Subdivision proceeds such that the space between two adjacent separating plates in which a group of individual heat exchange passages for the fluid flows formed by the fins is subdivided by one or more vertical bulkheads into two or more areas between which no fluid exchange is possible. Within each area there is a plurality of heat exchange passages that are conventionally separated from one another by the vertically running fins. The fins are used essentially for guiding the fluids, but, in contrast to the bulkheads that separate the different areas, they are not essential for isolation of one heat exchange passage from an adjacent heat exchange passage.

The division into individual areas can likewise take place favorably such that the areas occupy only one part of the depth of the heat exchanger core. Thus, it is possible, for example, to subdivide the heat exchanger core into two or more strips that extend over the entire height of the heat exchanger core and that each occupy only part of the depth and only part of the width of the core. With several flows, it is also a good idea to subdivide the heat exchanger core in width and depth and to provide, for example, four areas, of which each is located in one corner of the heat exchanger core.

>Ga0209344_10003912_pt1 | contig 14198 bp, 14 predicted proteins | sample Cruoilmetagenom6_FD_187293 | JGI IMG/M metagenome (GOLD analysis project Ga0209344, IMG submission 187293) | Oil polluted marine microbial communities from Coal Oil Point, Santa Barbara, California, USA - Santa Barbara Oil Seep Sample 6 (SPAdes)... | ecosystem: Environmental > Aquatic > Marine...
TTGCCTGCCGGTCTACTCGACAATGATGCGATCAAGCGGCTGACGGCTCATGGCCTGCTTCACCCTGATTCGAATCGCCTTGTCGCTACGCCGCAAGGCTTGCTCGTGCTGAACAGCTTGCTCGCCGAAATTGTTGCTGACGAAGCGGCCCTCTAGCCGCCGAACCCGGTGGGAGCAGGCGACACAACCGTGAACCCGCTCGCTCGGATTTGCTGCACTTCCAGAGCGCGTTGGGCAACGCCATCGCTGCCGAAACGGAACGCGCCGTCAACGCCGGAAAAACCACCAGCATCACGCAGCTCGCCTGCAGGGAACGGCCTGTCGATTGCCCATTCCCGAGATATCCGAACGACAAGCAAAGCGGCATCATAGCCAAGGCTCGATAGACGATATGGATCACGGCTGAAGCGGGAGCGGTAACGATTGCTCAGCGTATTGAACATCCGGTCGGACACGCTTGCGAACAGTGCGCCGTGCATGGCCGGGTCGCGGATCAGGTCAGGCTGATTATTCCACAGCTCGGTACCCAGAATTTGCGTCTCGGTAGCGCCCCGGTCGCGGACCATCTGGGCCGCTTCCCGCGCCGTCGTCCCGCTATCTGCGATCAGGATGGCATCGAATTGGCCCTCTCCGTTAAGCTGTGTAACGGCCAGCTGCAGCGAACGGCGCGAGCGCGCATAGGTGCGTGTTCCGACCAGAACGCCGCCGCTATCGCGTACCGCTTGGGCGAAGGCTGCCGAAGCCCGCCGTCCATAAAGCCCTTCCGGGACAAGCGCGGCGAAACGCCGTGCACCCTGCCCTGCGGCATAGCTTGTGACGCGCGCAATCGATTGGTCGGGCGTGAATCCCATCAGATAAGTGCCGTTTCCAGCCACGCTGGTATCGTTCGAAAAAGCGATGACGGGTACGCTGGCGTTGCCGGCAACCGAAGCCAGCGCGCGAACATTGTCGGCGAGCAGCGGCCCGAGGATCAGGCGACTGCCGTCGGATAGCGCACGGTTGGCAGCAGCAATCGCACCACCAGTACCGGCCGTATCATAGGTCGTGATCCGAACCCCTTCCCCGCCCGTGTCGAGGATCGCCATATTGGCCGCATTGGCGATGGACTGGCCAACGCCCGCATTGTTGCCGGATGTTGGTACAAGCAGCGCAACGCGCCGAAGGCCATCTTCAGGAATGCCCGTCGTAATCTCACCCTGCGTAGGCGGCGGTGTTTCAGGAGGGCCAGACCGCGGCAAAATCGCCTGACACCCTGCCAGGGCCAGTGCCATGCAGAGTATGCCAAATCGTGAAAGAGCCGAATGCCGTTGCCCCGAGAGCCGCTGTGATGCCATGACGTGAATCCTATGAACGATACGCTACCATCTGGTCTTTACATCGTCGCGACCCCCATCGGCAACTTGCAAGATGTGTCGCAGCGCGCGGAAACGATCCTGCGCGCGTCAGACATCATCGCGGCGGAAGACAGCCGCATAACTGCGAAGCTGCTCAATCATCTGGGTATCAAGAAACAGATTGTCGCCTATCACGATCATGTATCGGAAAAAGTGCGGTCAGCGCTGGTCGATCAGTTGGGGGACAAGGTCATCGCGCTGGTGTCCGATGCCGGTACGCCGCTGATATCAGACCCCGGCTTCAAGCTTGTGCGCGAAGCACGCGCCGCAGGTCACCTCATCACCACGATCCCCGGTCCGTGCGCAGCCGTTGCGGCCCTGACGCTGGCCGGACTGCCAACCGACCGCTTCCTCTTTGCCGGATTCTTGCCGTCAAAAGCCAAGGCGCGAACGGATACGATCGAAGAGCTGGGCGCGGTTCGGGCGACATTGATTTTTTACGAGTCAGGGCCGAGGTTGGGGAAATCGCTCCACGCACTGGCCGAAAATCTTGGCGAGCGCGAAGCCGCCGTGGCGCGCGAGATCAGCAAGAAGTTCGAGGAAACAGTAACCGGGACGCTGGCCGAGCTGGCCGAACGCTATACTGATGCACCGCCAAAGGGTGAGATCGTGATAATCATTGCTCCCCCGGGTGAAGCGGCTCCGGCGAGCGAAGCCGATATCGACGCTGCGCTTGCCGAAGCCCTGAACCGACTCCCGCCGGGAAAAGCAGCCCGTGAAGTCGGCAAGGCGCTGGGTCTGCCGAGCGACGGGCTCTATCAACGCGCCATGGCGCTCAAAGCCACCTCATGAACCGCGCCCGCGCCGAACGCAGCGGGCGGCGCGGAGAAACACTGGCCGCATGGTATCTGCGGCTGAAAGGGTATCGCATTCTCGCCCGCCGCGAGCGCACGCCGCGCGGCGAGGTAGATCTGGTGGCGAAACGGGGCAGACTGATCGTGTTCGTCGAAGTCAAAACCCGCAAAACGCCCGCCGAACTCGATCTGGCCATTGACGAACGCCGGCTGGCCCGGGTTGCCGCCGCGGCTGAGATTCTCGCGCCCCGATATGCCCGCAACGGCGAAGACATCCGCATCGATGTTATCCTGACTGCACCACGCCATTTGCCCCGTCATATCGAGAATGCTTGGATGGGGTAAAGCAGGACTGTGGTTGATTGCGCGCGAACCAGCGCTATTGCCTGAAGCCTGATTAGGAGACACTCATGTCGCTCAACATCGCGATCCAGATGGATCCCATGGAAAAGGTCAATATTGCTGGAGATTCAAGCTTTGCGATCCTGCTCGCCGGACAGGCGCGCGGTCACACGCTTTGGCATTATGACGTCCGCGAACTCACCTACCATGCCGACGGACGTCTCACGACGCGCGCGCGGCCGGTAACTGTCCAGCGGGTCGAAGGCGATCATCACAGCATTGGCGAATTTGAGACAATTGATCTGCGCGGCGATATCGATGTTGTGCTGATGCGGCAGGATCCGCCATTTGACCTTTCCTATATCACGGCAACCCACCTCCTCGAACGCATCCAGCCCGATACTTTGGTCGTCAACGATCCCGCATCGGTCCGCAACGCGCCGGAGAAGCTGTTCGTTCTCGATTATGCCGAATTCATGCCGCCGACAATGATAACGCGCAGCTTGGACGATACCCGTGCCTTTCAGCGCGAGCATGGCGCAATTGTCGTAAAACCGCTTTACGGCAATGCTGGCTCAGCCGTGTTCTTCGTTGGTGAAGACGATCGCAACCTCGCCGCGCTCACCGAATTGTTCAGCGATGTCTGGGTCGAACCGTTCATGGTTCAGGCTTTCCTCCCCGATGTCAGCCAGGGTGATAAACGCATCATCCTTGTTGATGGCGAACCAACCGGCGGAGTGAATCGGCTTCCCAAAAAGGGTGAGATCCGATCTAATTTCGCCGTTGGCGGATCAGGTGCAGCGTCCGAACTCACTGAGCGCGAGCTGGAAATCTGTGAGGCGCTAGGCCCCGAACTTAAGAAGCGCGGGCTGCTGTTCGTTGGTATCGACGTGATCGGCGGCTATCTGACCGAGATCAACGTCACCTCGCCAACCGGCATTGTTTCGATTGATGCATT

In the component areas according to the invention, the heat exchange passages that are intended for the respective fluid flow run vertically from one face of the core to the opposing face and run essentially parallel to one another. On each of the two faces where the heat exchange passages end, each of the component areas has one collector/distributor, mounted on the heat exchanger core, which collects or distributes fluid for the corresponding component area. Each collector/distributor thus only has one connecting branch for the supplying or removing fluid. Fluid thus flows from the distributor into the heat exchange passages and from the heat exchange passages into the collector, without a narrowing of the cross section during supplying or discharging. Also, fluid flow is deflected slowly in the collector/distributor. The pressure loss in the heat exchanger core and the pertinent collectors/distributors is thereby minimized.